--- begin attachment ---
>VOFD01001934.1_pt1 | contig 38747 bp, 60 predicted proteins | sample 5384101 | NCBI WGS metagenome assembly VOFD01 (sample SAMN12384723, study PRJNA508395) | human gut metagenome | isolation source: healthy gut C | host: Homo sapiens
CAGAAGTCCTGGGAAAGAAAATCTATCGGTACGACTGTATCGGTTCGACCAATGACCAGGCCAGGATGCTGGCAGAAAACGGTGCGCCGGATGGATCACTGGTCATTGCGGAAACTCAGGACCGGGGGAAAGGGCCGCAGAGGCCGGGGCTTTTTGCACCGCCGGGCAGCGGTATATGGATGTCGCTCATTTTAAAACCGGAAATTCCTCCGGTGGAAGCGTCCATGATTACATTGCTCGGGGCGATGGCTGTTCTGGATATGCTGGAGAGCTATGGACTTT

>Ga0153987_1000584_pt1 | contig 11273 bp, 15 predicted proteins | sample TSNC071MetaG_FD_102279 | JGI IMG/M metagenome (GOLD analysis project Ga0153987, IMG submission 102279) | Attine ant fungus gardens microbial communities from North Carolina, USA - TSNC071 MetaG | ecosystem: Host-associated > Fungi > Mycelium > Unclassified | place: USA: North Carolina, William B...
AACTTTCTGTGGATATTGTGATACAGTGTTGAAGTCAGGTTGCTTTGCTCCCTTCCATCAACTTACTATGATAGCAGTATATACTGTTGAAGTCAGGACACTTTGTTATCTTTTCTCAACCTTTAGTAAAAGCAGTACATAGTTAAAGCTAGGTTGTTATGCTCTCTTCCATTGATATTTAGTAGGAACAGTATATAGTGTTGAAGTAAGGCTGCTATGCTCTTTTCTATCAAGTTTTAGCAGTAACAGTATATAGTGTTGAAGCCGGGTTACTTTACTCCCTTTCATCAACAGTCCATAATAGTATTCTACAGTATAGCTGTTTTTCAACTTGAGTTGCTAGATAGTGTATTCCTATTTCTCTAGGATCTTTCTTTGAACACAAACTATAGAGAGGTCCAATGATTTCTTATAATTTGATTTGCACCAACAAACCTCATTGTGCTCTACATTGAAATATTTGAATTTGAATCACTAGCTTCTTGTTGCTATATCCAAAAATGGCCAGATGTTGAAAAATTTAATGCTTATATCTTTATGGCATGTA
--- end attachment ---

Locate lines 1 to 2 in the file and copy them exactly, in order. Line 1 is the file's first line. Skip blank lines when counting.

>VOFD01001934.1_pt1 | contig 38747 bp, 60 predicted proteins | sample 5384101 | NCBI WGS metagenome assembly VOFD01 (sample SAMN12384723, study PRJNA508395) | human gut metagenome | isolation source: healthy gut C | host: Homo sapiens
CAGAAGTCCTGGGAAAGAAAATCTATCGGTACGACTGTATCGGTTCGACCAATGACCAGGCCAGGATGCTGGCAGAAAACGGTGCGCCGGATGGATCACTGGTCATTGCGGAAACTCAGGACCGGGGGAAAGGGCCGCAGAGGCCGGGGCTTTTTGCACCGCCGGGCAGCGGTATATGGATGTCGCTCATTTTAAAACCGGAAATTCCTCCGGTGGAAGCGTCCATGATTACATTGCTCGGGGCGATGGCTGTTCTGGATATGCTGGAGAGCTATGGACTTT